6×03: Triangle

“We win?” – Sailor
“Yeah, you come out on the side of history with no small amount of help from us. Not much to apologize over the next 50 years except for maybe the Spice Girls.” – Fox Mulder

 Mulder does something really stupid by going off into the Bermuda Triangle by himself to look for a British luxury liner missing since 1939.

Triangle

20th Century Fox via Chrisnu

Max: A common point of discussion between Radhika and I thus far as it concerns the sixth season is that the shift in the production’s venue will lead to brilliant streak of experimentation. We saw a little bit of this in “Drive,” but “Triangle” turns the knob all the way to eleven. At once a pastiche of wartime thrillers, infamous maritime legends, and homages to both The Wizard of Oz and the work of Alfred Hitchcock, the episode is just one of those things. The mere mention of it brings smiles to the face and warm memories, much like last season’s “Detour.”

Here, Mulder (probably in a fit of frustration given his current assignment within the Bureau) jumps on a chance to encounter the British luxury liner the Queen Anne, which disappeared in 1939 after crossing into the territory known to fans of the paranormal as the Bermuda Triangle. Tussling with the skeptical British crew as well as a phalanx of Nazi stormtroopers that have invaded the vessel, Spooky uses his knowledge of things to come and information he gleans on board to put together pieces of the puzzle. Mulder experiences first-hand what happened sixty years prior, when the Nazis intercepted the vessel looking for something called Thor’s Hammer, an important asset that would win the war for whoever was in possession of it.

Triangle

20th Century Fox via Chrisnu

Meanwhile, his patient yet frustrated partner back in Washington tries every channel and avenue in her arsenal to rescue Mulder from his fools errand when the Lone Gunmen approach her and inform her that the ship they saw using hacked satellite photography has vanished. Desperate, she reaches out to her superiors (both old and new) in aborted efforts to obtain fresh naval intelligence. Scully even stoops as low as to try to intimidate Jeffrey Spender (that little weasel) to get her the imagery she needs to pinpoint a location to intercept the ship if it were to return.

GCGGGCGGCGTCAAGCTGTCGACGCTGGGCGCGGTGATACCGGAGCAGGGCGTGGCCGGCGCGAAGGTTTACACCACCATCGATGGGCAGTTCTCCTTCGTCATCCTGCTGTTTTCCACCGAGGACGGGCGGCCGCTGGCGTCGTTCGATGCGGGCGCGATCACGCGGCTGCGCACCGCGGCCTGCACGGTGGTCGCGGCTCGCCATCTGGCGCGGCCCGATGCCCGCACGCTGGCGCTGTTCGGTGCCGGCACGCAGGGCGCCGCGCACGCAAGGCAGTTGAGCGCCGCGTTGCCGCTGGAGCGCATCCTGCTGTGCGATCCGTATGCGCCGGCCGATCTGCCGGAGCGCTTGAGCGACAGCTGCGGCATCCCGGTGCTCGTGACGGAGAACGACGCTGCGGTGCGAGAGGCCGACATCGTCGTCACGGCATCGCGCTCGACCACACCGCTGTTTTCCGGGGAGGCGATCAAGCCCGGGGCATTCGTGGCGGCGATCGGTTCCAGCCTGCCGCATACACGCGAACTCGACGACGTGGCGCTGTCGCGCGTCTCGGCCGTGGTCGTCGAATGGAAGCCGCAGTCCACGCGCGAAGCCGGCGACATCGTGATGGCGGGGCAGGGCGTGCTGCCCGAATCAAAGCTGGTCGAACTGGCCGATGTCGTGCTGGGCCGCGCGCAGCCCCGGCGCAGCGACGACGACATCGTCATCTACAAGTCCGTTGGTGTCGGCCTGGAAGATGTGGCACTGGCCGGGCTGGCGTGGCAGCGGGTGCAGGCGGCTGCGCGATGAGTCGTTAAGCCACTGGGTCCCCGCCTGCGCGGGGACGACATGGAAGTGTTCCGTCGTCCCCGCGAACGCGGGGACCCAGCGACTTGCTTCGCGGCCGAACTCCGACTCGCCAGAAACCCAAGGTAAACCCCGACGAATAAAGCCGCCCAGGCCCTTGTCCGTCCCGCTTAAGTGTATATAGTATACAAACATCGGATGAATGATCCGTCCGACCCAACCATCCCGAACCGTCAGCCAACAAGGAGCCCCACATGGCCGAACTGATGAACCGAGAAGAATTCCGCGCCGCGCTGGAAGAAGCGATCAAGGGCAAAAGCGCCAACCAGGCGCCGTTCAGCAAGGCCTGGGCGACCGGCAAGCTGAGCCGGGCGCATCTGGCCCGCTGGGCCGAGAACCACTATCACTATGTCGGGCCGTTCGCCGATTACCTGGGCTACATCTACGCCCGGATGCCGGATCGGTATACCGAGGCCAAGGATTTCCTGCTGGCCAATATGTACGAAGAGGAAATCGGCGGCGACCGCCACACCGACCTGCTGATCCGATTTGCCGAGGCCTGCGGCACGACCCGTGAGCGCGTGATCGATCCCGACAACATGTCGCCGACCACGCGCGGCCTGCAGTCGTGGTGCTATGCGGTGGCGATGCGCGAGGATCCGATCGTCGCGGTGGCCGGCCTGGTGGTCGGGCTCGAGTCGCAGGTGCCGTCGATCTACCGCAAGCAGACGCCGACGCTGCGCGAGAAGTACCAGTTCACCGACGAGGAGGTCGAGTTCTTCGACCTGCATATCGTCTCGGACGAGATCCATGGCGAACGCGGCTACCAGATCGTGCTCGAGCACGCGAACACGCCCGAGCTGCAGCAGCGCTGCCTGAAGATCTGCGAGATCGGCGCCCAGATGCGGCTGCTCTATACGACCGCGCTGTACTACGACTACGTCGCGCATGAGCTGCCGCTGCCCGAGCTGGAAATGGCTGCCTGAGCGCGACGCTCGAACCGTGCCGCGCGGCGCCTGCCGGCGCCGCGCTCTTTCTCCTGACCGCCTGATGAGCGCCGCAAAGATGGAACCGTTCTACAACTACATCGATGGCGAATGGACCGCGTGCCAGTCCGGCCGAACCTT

The episode is really an achievement in wild ambition and, quite frankly, a act of major cojones. Inspired by Hitchcock’s motion picture Rope, the writers and crew boldly experimented with an episode that consisted of four eleven minute extended sequences. Although they aren’t true single takes (each sequence is stitched together during moments of movement and darkness), every act is imbued with an awesome sense of dynamism which is quite infectious and keeps your eyes on the screen.

Triangle

20th Century Fox via Chrisnu

The oneiric quality of the scenes on the Queen Anne are a product of the episode’s many allusions to the classic film The Wizard of Oz (which was released in 1939, the year the Queen Anne supposedly disappeared). The captain of the ship is named after the composer who wrote all the songs for Oz, and the ballroom singer is named for the Kansas analog to the Wicked Witch of the West. Even the boat Mulder chartered, the Lady Garland, is a tribute to Oz‘s leading lady. When Mulder awakes in a hospital after being saved by Scully and the Lone Gunmen, the scene is basically a riff of the final moments of The Wizard of Oz, when Dorothy awakes back in her Kansas home.

Triangle

20th Century Fox via Chrisnu

I must comment though on one of the biggest assets this episode has, and that is the brilliant comedic stylings of Gillian Anderson. She absolutely kills it as she makes her way throughout the Bureau hallways, asking for help from both Skinner and Kersh and stumbling her way through it all. With her investigative apparatus limited by her new assignment, Scully has to improvise and think on her feet in order to procure the information she needs, essentially a comedic take on her efforts to locate Mulder in “End Game.” When Skinner comes through, yet again, her reactions (both an impulsive kiss and an exultant “Yesssss!”) are effortlessly hilarious, with impeccable timing. It’s almost like a mini-caper film in that respect, perfect popcorn entertainment.